When All Is Said and Done

Overview

It is the early 1960s, and Myrmy stubs her toe in the predawn hours on her way to soothe her infant son, cursing the latest nurse for not waking up, again. Dressed to the nines, it is Myrmy who is off to an executive position writing advertising copy for shampoo. Her husband, Dan, who fought in two wars, sells ties and cooks dinner. A Jewish couple living in an exclusive suburb of New York, Myrmy powers through her life in high heels and Dan silently suffers the mysterious aftereffects of a radiation experiment ...
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Overview

It is the early 1960s, and Myrmy stubs her toe in the predawn hours on her way to soothe her infant son, cursing the latest nurse for not waking up, again. Dressed to the nines, it is Myrmy who is off to an executive position writing advertising copy for shampoo. Her husband, Dan, who fought in two wars, sells ties and cooks dinner. A Jewish couple living in an exclusive suburb of New York, Myrmy powers through her life in high heels and Dan silently suffers the mysterious aftereffects of a radiation experiment conducted by the military. Together they raise a family. Robert Hill offers a distinctive and breathless portrayal of an ordinary, and extraordinary, marriage told through the alternating voices of husband and wife. When All Is Said and Done is steeped in an era, but the anatomy of a marriage - comprised of humor, fear, love, and vulnerability - resonates through the ages.
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Editorial Reviews

Publishers Weekly
A tightly crafted, emotionally resonant debut novel set in the 1950s and '60s skims the upwardly mobile lives of an unconventional Jewish family on the far edges of the New York suburbs. When Madison Avenue advertising executive Myrmy moves her growing family out of Brooklyn, she is directed away from the Waspy Charmington, Conn., to the less restrictive Eastly-for "people like you," the realtor advises. Thus begins an ambivalent life on Pink Cloud Lane for prefeminist working mother Myrmy, her steady GI husband, Dan (whose lungs were damaged in army radiation experiments), three sons hard-won after several miscarriages, and the indispensable nanny in nurse's whites. Hectic household rhythms and run-ins with the goyishe neighbors Ed and Mary Fence and their six daughters provide some comic relief until illness disrupts married life for Myrmy and Dan, who alternately narrate the novel. Myrmy weathers promotions and pneumonia, while Dan suffers from a burned-out thyroid and suddenly dies. With evocative, freewheeling prose ("the run-on sentences that were her married life"), Hill, an ad copywriter himself, nimbly salvages one family's striving from an era of grasping and consumerism. (Apr.) Copyright 2006 Reed Business Information.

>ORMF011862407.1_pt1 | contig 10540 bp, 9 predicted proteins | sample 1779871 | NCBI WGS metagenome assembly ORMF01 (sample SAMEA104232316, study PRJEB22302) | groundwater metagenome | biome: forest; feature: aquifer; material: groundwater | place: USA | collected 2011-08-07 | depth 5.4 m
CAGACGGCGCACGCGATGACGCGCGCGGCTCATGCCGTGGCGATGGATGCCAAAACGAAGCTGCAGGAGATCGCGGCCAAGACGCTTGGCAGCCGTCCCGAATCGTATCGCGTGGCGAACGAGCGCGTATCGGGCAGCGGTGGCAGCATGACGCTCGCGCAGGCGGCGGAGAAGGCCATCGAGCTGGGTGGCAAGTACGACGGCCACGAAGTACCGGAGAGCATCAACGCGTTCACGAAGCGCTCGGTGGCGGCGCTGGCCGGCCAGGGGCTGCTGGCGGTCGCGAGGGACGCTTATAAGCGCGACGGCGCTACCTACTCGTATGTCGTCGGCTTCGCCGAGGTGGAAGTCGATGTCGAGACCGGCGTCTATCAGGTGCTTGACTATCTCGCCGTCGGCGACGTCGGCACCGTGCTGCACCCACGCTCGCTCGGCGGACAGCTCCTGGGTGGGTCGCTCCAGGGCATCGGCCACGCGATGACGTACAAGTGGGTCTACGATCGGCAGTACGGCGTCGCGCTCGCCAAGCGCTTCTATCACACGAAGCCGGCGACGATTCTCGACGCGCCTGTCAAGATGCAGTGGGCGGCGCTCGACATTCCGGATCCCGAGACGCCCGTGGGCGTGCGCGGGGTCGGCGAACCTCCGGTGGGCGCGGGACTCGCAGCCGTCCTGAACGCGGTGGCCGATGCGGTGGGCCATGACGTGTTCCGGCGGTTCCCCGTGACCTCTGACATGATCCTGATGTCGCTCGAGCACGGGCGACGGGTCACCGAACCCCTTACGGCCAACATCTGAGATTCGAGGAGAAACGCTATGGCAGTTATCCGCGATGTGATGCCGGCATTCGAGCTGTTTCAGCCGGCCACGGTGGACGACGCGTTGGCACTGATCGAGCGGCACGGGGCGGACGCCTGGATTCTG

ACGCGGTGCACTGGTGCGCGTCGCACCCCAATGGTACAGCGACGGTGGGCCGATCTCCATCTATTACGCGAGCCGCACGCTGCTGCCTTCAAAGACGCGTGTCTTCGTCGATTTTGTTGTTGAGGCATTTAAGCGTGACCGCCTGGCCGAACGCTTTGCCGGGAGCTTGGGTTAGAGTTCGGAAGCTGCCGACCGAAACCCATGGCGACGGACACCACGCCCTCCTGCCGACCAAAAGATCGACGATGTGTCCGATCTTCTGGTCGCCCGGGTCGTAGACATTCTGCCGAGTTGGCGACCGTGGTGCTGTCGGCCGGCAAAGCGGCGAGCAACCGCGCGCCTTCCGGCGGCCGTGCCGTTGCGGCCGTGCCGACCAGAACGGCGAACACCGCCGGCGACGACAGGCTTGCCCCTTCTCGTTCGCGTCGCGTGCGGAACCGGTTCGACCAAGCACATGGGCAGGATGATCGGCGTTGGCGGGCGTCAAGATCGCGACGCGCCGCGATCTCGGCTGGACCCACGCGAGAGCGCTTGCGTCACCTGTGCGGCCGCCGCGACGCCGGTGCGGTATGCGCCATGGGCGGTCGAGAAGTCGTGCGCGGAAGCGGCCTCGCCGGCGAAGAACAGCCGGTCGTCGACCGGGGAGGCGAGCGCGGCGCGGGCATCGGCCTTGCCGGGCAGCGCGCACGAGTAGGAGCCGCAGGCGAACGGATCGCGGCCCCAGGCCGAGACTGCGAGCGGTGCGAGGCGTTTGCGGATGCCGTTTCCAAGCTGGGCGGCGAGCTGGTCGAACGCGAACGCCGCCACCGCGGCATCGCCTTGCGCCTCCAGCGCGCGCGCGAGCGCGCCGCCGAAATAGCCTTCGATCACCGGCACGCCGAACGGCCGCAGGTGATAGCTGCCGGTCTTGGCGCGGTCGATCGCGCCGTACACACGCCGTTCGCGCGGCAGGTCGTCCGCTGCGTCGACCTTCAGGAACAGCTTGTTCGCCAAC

Kirkus Reviews